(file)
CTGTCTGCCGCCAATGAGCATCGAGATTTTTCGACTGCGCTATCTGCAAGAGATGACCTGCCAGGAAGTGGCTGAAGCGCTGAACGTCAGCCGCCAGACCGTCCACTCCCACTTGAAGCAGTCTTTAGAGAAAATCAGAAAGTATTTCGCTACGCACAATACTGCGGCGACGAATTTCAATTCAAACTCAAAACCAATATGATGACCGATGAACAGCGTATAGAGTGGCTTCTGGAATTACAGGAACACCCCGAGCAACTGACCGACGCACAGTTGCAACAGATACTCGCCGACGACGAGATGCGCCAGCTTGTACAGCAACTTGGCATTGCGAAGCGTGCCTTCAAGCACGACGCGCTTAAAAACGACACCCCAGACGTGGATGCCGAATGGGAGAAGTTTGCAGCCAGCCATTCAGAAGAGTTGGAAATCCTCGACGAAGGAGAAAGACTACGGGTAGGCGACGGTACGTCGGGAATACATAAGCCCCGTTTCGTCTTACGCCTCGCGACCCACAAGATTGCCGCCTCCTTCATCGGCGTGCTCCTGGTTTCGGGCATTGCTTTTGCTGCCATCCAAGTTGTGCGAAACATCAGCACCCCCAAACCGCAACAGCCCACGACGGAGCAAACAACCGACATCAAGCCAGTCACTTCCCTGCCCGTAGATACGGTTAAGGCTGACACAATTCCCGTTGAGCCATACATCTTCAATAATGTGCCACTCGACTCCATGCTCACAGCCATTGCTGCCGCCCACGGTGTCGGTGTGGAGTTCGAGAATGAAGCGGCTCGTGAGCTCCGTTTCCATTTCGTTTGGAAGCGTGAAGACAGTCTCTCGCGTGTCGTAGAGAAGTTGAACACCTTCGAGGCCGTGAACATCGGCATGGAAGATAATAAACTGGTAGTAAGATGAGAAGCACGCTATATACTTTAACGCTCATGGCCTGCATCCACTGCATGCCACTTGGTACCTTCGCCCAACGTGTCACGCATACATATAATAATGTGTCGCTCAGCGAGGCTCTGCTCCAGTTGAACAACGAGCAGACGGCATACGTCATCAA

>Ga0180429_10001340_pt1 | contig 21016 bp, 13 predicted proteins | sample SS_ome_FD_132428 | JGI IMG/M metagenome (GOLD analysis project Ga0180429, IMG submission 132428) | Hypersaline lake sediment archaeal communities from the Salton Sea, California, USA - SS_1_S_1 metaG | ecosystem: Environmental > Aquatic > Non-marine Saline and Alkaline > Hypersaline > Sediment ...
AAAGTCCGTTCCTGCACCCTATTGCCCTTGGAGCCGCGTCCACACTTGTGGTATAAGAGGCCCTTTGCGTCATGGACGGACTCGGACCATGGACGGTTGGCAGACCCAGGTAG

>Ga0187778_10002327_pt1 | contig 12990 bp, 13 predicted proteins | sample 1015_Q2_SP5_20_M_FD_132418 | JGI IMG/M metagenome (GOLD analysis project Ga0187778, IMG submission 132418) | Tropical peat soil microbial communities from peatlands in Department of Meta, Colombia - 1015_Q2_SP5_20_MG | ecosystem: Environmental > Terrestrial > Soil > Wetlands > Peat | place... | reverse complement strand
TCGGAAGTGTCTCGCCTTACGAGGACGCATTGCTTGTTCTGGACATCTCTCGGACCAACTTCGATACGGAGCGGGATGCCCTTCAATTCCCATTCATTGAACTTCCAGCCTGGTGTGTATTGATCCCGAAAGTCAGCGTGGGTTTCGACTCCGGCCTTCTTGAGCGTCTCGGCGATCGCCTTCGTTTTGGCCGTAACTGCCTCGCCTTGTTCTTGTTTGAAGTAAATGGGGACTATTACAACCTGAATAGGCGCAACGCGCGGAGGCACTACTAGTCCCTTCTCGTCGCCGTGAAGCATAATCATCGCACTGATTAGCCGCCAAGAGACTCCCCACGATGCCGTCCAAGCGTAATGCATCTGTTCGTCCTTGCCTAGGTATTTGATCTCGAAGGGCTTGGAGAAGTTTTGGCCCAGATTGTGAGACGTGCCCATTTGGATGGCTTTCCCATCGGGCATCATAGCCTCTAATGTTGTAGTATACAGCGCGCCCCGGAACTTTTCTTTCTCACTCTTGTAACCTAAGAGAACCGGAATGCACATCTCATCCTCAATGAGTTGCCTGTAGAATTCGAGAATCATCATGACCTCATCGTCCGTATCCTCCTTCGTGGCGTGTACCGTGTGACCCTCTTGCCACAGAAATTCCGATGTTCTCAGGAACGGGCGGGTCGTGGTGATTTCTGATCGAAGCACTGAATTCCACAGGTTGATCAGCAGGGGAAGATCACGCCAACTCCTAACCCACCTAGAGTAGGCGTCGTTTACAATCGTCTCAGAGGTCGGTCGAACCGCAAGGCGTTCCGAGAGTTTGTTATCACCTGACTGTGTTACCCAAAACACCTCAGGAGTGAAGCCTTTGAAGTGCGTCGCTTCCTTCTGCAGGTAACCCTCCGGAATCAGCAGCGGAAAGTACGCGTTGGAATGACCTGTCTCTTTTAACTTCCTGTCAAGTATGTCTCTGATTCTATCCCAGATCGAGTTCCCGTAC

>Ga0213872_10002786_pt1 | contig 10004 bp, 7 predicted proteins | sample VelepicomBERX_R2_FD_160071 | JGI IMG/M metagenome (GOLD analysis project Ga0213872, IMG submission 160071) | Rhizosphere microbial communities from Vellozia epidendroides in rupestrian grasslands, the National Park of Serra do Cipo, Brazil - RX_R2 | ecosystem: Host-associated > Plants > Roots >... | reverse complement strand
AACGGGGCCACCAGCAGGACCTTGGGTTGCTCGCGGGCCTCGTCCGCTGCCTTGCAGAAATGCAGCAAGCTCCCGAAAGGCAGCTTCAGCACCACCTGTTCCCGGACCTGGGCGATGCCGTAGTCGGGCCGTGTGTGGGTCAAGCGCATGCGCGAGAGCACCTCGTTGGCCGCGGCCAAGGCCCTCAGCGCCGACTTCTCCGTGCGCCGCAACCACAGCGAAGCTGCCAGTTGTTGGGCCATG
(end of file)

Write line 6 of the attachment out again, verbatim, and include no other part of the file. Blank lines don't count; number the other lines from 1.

>Ga0213872_10002786_pt1 | contig 10004 bp, 7 predicted proteins | sample VelepicomBERX_R2_FD_160071 | JGI IMG/M metagenome (GOLD analysis project Ga0213872, IMG submission 160071) | Rhizosphere microbial communities from Vellozia epidendroides in rupestrian grasslands, the National Park of Serra do Cipo, Brazil - RX_R2 | ecosystem: Host-associated > Plants > Roots >... | reverse complement strand